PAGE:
Meet Our New Students
We are very pleased to welcome two new students during the month of July. They are from the Nigeria & Zimbabwe.
Agabi Osazuwa Enogumwengie (Nigeria)
My name is Agabi Osazuwa Enogumwengie, I am an indigene of a tribe called the Benin in Edo state of Nigeria, in West Africa. I come from a family of eight, four boys and four girls. I occupy the second position in the children family train and I am the first boy. I stay in Lagos but my mum and dad stay in the village. I like meeting people and traveling. I am very ambitious knowing the kind of home I come from, I really hope to be financially independent and subsequently help others to be financially independent too starting with my immediate family. I like reading a lot and can read anything as long as I stand to pick up one or two information from it. However my favorite books are motivational books I equally like watching movies especially the ones with Nicolas Cage in it; I love his movies a lot. I am single and hope to get married once the right girl comes along. I was a member of the junior chambers international in the collegiate level while in school. There in serve as the marketing and sponsorship director, and it was here I feel in love with the marketing career.
Unotida Nyoni (Zimbabwe)
My name is Unotida Nyoni. I am 24 years old, born on 19 February 1985. I come from a Christian family. My mother and father are into full time ministry. Having grown up in that family, I also picked up Christianity but it became more real to me at the age of 13. The first 10 years of my life were spent in a rural area – a Lutheran mission place where my father was a pastor. That kind of gives me appreciation for the poor and those that are less privileged. We then moved to Harare when my father transferred and started working as a chaplain in the Prison service. I went to 2 more different primary schools. Mt secondary education was in 2 mission Schools in Zimbabwe.
My A level came out very well which made me a Straight A student. I immediately joined Pricewaterhouse Coopers as a trainee Chartered Accountant in October 2004. I have just finished my first Degree in Accounting with the University of South Africa and have 4 ½ years of experience in auditing different companies in the Manufacturing, Banking, Insurance, Mining and Hospitality industries in Zimbabwe and in the Southern African region. I am now an Audit Senior in the Zimbabwe office.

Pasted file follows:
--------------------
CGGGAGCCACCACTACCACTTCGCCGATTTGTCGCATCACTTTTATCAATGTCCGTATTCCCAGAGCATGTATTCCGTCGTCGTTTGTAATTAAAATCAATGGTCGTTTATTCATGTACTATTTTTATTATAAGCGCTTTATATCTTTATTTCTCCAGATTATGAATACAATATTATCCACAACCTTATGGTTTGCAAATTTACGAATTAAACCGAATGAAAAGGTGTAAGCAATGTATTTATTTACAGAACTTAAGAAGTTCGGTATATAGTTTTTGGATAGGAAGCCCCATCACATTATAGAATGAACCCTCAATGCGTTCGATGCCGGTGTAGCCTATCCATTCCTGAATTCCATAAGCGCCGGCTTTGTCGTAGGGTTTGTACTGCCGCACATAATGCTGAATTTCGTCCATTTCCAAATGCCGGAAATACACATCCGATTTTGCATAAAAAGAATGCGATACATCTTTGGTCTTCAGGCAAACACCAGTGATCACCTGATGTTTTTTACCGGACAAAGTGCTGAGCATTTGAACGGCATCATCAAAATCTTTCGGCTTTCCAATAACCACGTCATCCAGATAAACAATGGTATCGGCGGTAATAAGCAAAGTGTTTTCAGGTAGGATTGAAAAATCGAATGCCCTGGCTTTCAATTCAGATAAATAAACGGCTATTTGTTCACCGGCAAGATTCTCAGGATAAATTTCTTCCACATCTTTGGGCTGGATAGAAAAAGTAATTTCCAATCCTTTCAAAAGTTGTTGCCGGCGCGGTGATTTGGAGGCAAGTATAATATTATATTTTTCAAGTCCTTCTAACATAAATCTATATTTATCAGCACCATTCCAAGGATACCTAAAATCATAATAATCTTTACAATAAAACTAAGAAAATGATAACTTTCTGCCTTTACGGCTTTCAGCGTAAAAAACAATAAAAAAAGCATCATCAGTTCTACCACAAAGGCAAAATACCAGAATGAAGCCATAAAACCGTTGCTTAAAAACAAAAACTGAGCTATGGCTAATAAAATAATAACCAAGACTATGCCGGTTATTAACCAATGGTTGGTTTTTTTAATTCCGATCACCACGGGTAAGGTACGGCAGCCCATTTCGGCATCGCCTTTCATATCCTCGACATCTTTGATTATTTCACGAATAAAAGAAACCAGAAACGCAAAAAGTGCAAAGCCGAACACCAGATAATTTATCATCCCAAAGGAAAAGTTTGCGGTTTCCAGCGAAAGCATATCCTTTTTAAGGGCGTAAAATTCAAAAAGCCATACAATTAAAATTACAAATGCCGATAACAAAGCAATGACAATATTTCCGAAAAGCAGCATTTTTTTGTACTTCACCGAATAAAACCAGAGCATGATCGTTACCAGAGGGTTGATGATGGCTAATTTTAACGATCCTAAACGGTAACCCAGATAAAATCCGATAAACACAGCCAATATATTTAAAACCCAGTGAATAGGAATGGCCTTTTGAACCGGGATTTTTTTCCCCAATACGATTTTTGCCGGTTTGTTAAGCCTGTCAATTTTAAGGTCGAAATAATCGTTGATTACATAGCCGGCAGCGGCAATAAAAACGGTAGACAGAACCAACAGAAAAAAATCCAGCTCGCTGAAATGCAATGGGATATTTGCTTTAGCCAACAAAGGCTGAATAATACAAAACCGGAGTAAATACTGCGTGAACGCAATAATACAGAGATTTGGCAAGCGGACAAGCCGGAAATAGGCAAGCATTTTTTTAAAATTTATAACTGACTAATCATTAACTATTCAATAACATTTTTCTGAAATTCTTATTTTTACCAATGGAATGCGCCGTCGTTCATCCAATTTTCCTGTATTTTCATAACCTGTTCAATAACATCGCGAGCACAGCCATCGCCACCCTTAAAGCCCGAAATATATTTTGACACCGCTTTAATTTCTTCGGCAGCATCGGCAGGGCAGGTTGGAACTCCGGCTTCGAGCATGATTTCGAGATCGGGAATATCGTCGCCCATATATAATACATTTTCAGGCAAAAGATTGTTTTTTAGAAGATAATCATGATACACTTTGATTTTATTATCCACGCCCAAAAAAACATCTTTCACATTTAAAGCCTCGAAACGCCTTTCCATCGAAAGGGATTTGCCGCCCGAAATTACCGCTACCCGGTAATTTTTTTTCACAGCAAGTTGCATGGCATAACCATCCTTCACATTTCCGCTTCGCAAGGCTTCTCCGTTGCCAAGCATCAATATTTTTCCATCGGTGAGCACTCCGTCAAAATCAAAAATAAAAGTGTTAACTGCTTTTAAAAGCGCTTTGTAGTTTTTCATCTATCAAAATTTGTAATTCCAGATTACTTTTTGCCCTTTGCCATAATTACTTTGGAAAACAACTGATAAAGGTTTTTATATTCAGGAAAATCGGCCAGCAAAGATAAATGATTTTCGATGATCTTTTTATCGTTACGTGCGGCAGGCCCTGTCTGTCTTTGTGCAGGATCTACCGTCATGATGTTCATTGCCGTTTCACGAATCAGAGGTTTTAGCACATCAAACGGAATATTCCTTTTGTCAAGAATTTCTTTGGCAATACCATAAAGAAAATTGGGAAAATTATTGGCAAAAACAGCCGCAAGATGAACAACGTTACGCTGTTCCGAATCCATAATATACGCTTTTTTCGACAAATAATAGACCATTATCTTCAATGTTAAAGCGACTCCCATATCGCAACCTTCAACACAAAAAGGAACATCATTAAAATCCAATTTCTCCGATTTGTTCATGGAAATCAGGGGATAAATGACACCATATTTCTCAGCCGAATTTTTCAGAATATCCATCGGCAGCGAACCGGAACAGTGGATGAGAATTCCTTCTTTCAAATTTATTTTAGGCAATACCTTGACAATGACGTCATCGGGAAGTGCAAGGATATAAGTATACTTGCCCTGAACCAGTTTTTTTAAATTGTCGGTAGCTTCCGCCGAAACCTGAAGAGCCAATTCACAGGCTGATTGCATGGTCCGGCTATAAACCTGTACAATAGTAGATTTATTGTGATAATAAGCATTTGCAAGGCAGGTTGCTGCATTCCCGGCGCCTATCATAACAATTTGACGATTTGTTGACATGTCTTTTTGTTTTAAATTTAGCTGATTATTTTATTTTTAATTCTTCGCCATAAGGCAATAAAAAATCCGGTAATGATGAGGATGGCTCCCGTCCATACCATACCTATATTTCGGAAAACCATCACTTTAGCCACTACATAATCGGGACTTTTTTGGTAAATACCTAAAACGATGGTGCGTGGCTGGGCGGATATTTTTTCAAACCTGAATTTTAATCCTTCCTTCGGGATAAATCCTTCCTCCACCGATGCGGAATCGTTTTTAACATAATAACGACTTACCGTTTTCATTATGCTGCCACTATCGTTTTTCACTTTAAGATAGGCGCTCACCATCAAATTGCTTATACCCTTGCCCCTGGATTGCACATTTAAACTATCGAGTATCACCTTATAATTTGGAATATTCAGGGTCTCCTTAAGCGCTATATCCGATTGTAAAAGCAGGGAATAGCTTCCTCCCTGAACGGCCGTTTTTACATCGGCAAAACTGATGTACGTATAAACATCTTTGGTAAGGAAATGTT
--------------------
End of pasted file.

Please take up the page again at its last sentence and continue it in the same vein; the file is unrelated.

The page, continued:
In 2004, I also joined JCI (Junior Chamber International). I have held leadership posts in my local chapter and its been a fantastic experience. Just recently, I travelled to Cote D’Ivoire and represented JCI Zimbabwe in the public speaking competitions for Africa and the Middle East and came out first. It was also a wonderful networking experience. I now have friends and contacts from Cot Divoir, Nigeria, Cameroon, Mali, Benin, Botswana, etc.
I love reading and listening to motivational material. It’s a very strong passion for me. I not only read it but I teach it and would want to turn it into a career. My passion is to coach people to know God and to be financially free. I strongly believe that most of Africa’s problems are poverty related and so it will be my joy to see us move into a time of prosperity for all counties that are living in poverty. For me to achieve this, I want to build my business empire and then use it as an example to coach people how then can get out of poverty for their own good and for their nations. I want to develop and write as much material as I can and produce it in many languages so that people can get to understand how to become financially free. If all people in Africa could become a little wiser and a little richer than they are now, if I can ignite the desire and the passion in them to grow and develop more, I would have accomplished my mission.
We extend a special thanks to the following 26 individuals and/or organizations from seven countries who contributed to IIGL during July. Their ongoing support makes this work possible.
Deb Silver (Israel)
Edmee DiPauli (UK)
Lale Eterm (Turkey)
Imoh Collins (Nigeria)
Roger Yomba (Cote d’Ivorie)
Elisabeth Tepper (Venezuela)
Lily Ann (USA/NC)
Deb Rosen (USA/WI)
Margie Tice (USA/NC)
Ron Walker (USA/VA)
David Banner (USA/NC)
Marsha Clark (USA/CA)
Dina Kushnir (USA/NY)
Naomi Stauber (USA/AZ)
Heidi Stewart (USA/NC)
John Hornecker (USA/CA)
Lynne Murguia (USA/AZ)
Corine Wilson (USA/FL)
Jesse Syverson (USA/WA)
Randa El Sharif (USA/WI)
Anneliese Weiss (USA/FL)
Julie Loosbrock (USA/WI)
Rommy Banaszczyk (USA/AZ)
Michael Lightweaver (USA/NC)
Wanda Gail Campbell (USA/AL)
Janae & Barry Weinhold (USA/NC)
Make A Difference In The World!
You can make a lasting difference now by investing in the future of young heart-centered leaders throughout the world who will soon be making critical decisions that will determine the future of humanity and the planet. How? By becoming an active partner in this work with your financial contribution. We are supported by people like you; people who believe that it’s more important to light a candle, however small, than to curse the darkness. We welcome contributions in any amount, however small, because this isn’t just about money. It’s also about energy and connection.
Checks on US banks, payable to the International Institute For Global Leadership, can be mailed to PO Box 18909, Asheville, NC. 28814. Contributions may also be made by credit card. Contributions are tax deductible under the 501(c)3 tax codes of the United States Internal Revenue Service.
We had 13 students from 8 countries complete a total of 19 books in July. These students were from Bulgaria, Ghana, Kenya, Nigeria, South Africa, Togo, USA, & Zimbabwe.
Emil Antonov (Bulgaria)
· Leadership For Dummies
Ebenezer kojo Abakah (Ghana)
· Success Through Positive Mental Attitude
Erick Omari (Kenya)
· Real Magic
Vivian Muciri (Kenya)
· Success Through PMA
· Keys To Success
Solomon Nwokoro (Nigeria)
· Gandhi; An Autobiography
Ijalana Olubunmi (Nigeria)
· Success Through PMA
Agabi Osazuwa Enogumwengie (Nigeria)
· Jonathan Livingston Seagull
· As A Man Thinketh
Afere A Lawrence (Nigeria)
· Communication Miracles for Couples
Olita Talent Nyathi (South Africa)
· Walking Through Fire
Davui Kosi Sepenou (Togo)
· Teacher Effectiveness training
· Summerhill School
· Understanding Waldorf
Lisa Kiebzak (USA)
· Unlimited Power
Unotida Nyoni (Zimbabwe)
· Jonathan Livingston Seagull
· As A Man Thinketh
Francis David Masimba Mwale (Zimbabwe)
2 enrolled in July
51 enrolled in 2009
19 in July
201 in 2009
31 in July
208 in 2009
Cost of books
$463.54 in July
$3,760 in 2009